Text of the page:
Australia, like the rest of the developed world, is on the verge of the largest intergenerational wealth transfer in history. It’s estimated more than $3 trillion will change hands over the next 10 to 20 years as the Baby Boomer generation pass on their wealth to others.
Baby Boomers equal 25 per cent of population but own 50 per cent of the nation’s private wealth.
All transfers of assets create risks and opportunities for wealth management firms.
Very often wealth transference is associated with advice transference, a phenomenon highlighted by a recent EY global research project.
EY found around 50 per cent of clients who recently received a large wealth transfer, or expect to soon, have moved assets to a new provider in the past three years. The number is smaller in Australia with only 13 per cent of those surveyed changing advisers.
However 40 per cent were planning to change advisers in the next three years, the biggest planned shift of advice in western world.
The scale of the current and imminent wealth ‘mega-transfer’ from Baby Boomers to their heirs raises the commercial stakes significantly for wealth managers.
One issue that has not received the attention it deserves is the pervasiveness of digital technology/mobile communications in the lives of the inheriting generation.
More than 50 per cent of all banking is now done on mobile devices and the trend is rapidly accelerating. Almost 90 per cent of Millennials check their smartphone within the first 15 minutes of waking. EY found that the percentage of clients expecting to use fintech solutions will increase from 38 per cent today to 45 per cent in the next three years. The increasing digitisation of wealth management activities and the rise of self-service offerings have made customers more empowered and willing to switch providers or shift assets for value.
The rapid growth of digital offerings in the US gives a hint at what is likely to follow in other advanced economies.
Robo advice now accounts for US$750 billion in the US and US$950 billion worldwide, according to research organisation Statista, with the latter figure predicted to rise rapidly to US$2.5 trillion globally by 2023.
The nascent trend to the digitisation of wealth management has great significance for the current cohort of traditional ‘face to face’ wealth advisers.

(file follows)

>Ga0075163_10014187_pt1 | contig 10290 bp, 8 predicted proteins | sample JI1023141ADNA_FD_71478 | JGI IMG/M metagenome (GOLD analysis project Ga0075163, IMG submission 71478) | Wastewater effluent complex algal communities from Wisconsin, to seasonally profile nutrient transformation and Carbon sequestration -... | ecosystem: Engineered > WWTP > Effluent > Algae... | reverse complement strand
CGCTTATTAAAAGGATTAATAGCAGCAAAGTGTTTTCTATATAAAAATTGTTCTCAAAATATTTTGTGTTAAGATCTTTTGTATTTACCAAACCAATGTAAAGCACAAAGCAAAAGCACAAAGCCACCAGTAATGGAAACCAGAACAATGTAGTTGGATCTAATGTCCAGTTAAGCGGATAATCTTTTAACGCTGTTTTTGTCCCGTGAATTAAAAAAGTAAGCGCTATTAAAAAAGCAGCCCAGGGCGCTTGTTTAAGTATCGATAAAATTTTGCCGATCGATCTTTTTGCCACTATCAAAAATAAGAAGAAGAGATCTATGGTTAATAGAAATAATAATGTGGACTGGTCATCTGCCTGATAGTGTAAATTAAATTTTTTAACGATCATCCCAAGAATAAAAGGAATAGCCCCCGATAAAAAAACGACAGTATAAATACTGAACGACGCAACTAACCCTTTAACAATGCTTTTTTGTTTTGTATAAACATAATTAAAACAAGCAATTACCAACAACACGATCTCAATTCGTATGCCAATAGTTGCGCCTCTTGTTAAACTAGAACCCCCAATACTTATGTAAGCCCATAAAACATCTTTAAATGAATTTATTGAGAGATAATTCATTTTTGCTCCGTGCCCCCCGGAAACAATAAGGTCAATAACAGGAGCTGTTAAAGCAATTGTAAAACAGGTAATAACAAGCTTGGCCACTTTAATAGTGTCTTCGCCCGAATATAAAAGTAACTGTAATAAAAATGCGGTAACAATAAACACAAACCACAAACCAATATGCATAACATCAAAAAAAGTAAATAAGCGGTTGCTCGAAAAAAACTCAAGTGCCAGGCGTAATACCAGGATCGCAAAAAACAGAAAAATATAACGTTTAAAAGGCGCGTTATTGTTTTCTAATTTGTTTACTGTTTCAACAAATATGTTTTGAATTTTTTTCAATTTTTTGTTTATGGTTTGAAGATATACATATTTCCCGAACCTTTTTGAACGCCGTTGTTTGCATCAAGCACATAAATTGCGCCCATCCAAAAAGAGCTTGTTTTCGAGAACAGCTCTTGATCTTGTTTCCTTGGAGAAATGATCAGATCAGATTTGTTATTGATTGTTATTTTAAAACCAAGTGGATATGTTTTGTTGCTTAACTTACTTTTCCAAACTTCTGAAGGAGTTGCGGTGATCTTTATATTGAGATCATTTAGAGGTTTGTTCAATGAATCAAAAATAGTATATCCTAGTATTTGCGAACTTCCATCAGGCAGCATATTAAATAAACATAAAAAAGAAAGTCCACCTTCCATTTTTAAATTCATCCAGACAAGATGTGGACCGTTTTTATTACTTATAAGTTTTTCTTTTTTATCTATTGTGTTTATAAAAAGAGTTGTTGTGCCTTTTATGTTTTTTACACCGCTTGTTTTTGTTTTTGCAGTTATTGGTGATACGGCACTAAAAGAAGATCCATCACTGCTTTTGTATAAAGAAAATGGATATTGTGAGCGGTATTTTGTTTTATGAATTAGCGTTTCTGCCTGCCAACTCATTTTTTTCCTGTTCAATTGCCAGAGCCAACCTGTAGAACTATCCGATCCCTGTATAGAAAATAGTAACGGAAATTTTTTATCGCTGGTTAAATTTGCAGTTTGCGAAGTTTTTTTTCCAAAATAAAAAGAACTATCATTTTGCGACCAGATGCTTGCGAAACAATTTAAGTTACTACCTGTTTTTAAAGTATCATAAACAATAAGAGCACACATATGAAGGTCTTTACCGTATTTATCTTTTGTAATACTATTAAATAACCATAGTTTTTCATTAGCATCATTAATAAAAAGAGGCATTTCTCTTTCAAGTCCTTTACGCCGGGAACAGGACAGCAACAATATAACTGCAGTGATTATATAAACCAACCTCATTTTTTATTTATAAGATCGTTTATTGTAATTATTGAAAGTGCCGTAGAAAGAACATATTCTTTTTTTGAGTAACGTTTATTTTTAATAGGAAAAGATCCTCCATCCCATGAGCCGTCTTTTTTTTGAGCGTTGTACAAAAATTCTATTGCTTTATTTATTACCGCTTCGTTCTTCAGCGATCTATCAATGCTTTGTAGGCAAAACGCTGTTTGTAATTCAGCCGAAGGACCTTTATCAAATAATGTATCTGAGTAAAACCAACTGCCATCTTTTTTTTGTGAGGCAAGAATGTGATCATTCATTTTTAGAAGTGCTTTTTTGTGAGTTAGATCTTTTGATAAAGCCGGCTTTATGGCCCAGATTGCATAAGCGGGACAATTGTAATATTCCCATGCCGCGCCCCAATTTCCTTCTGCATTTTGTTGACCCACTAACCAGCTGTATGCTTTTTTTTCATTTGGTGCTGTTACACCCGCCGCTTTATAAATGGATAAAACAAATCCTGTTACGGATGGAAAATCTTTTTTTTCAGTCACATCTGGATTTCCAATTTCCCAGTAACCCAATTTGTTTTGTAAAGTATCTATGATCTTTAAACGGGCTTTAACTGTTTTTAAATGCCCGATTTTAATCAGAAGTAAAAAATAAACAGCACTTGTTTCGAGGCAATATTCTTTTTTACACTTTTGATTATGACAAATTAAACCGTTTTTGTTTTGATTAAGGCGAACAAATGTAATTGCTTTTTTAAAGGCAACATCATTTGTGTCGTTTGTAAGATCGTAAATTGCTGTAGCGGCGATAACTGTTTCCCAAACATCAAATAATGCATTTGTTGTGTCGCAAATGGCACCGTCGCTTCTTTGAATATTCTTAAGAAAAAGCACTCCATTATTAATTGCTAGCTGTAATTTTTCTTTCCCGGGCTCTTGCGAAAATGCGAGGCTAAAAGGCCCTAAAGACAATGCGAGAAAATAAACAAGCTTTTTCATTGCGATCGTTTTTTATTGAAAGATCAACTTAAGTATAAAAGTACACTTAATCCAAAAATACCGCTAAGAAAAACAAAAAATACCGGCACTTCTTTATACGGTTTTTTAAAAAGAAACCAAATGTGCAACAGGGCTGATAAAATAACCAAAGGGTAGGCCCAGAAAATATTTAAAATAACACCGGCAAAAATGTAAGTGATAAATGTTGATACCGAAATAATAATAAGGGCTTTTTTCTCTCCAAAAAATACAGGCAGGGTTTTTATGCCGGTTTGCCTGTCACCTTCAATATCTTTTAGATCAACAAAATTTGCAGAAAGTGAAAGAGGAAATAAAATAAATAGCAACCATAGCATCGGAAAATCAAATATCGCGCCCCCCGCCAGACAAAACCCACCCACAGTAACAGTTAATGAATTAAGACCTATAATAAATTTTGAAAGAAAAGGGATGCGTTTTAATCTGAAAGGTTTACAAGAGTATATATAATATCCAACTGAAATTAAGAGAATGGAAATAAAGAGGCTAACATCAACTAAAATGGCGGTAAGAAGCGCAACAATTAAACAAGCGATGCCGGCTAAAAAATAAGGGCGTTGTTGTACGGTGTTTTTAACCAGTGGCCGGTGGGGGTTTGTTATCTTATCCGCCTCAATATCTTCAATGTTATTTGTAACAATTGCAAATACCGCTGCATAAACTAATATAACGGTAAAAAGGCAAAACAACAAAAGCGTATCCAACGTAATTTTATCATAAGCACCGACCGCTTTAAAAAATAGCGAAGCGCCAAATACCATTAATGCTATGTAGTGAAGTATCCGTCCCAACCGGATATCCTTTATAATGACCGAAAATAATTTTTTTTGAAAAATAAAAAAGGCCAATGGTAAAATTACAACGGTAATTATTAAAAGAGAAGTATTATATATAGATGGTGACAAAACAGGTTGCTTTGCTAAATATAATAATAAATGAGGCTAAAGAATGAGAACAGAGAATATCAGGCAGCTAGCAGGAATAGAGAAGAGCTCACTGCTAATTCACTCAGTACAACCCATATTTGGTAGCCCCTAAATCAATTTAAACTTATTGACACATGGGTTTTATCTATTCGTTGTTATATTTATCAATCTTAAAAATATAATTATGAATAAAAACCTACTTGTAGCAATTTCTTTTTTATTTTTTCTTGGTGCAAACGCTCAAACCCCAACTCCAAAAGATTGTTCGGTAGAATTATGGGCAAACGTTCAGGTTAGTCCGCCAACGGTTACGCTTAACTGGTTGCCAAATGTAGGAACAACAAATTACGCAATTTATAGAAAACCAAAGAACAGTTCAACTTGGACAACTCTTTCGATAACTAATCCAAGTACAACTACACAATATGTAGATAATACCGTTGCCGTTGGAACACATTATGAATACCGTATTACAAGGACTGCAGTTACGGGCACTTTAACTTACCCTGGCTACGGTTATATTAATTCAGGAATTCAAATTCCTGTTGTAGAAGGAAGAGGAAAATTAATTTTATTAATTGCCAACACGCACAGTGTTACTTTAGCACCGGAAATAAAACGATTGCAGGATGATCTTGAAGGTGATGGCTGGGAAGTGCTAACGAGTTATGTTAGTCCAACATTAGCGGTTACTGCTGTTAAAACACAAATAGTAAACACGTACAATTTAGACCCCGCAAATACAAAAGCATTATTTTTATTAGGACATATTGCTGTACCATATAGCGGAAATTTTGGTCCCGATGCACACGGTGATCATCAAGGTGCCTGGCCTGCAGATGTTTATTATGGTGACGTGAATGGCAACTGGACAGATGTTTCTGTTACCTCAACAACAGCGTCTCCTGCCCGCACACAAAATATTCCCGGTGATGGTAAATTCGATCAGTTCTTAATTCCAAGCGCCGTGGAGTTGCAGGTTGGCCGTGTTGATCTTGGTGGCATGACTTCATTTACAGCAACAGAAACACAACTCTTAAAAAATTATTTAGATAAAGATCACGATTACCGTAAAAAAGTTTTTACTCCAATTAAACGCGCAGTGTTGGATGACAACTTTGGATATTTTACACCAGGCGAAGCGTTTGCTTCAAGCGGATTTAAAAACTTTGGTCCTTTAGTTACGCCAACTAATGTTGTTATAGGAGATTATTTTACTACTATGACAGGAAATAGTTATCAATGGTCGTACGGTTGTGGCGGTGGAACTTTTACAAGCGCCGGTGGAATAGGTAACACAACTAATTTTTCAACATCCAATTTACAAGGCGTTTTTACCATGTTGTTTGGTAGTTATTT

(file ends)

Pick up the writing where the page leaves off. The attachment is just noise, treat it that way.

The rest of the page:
Global consulting firm Accenture recently observed traditional wealth managers that “miss the next generation’s expectations of wealth service providers run the risk of losing assets at an accelerating rate.”
The quickest and most efficient way for a wealth manager to develop a digital offering is to form a strategic partnership with a specialist digital wealth company.
This collaboration will not only fill knowledge gaps, it will also bring the technology and skills required for success in the digital environment.
A specialist digital wealth company will also be able to guide the wealth manager on a go-to-market strategy and help develop a roadmap of feature releases that will grow the customer value proposition.
In Australia, successful wealth management organisations of the future are likely to offer a full suite of options for their customers: from bespoke, face to face advice, to a range of digitally enabled platforms that can be operated on any mobile device. A third and likely increasingly popular option will be a mix of both, often referred to as the ‘hybrid solution’.
The unavoidable implication for those in the wealth management industry, and those who are contemplating entering it in Australia during this period of the ‘big bank retreat’, is, having a digital offering in the advice mix will be a core requirement.
Given that platforms for digital interactions are strategic and take time to fully scope, deploy and become mainstream within a wealth business, the unavoidable imperative is: now is the time to start building one.
Why wait for assets to start walking out the door?
Graeme Brant is Quantifeed head of strategic relationships, Australian and New Zealand.